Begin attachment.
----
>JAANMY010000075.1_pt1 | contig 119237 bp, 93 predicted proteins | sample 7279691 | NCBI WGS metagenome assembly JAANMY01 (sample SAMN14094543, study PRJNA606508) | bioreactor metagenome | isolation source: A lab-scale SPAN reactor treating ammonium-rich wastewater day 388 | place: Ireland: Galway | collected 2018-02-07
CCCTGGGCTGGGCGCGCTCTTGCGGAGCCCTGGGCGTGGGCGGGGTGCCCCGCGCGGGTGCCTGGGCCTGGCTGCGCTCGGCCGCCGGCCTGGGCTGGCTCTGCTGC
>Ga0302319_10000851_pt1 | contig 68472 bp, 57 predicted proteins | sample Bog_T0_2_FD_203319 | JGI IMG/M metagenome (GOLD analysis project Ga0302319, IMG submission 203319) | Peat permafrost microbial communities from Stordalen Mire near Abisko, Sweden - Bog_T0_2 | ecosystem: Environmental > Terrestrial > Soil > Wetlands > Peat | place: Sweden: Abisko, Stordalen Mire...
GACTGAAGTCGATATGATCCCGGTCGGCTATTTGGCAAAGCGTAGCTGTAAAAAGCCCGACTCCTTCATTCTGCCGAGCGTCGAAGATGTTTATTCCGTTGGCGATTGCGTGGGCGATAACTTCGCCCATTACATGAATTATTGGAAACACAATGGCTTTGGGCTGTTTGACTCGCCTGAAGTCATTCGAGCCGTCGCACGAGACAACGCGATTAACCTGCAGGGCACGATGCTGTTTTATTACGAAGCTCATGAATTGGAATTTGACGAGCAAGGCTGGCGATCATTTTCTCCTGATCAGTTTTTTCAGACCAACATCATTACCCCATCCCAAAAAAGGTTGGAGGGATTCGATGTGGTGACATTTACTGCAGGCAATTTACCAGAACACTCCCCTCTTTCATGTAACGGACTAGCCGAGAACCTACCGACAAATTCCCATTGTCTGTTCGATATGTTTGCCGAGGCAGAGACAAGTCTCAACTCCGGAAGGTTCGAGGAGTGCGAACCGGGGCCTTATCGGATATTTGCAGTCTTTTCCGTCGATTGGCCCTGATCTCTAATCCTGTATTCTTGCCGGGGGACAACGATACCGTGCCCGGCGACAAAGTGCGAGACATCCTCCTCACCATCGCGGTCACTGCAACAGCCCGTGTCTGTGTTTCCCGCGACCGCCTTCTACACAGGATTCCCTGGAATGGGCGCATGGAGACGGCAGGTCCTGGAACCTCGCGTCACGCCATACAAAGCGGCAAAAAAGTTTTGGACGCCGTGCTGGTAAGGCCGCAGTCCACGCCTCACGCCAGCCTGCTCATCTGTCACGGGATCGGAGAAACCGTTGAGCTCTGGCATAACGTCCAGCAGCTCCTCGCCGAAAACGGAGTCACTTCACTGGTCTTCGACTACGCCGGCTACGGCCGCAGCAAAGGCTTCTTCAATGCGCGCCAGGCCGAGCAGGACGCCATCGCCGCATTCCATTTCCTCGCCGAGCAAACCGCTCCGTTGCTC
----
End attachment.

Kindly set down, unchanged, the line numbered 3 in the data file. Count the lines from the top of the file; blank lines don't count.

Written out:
>Ga0302319_10000851_pt1 | contig 68472 bp, 57 predicted proteins | sample Bog_T0_2_FD_203319 | JGI IMG/M metagenome (GOLD analysis project Ga0302319, IMG submission 203319) | Peat permafrost microbial communities from Stordalen Mire near Abisko, Sweden - Bog_T0_2 | ecosystem: Environmental > Terrestrial > Soil > Wetlands > Peat | place: Sweden: Abisko, Stordalen Mire...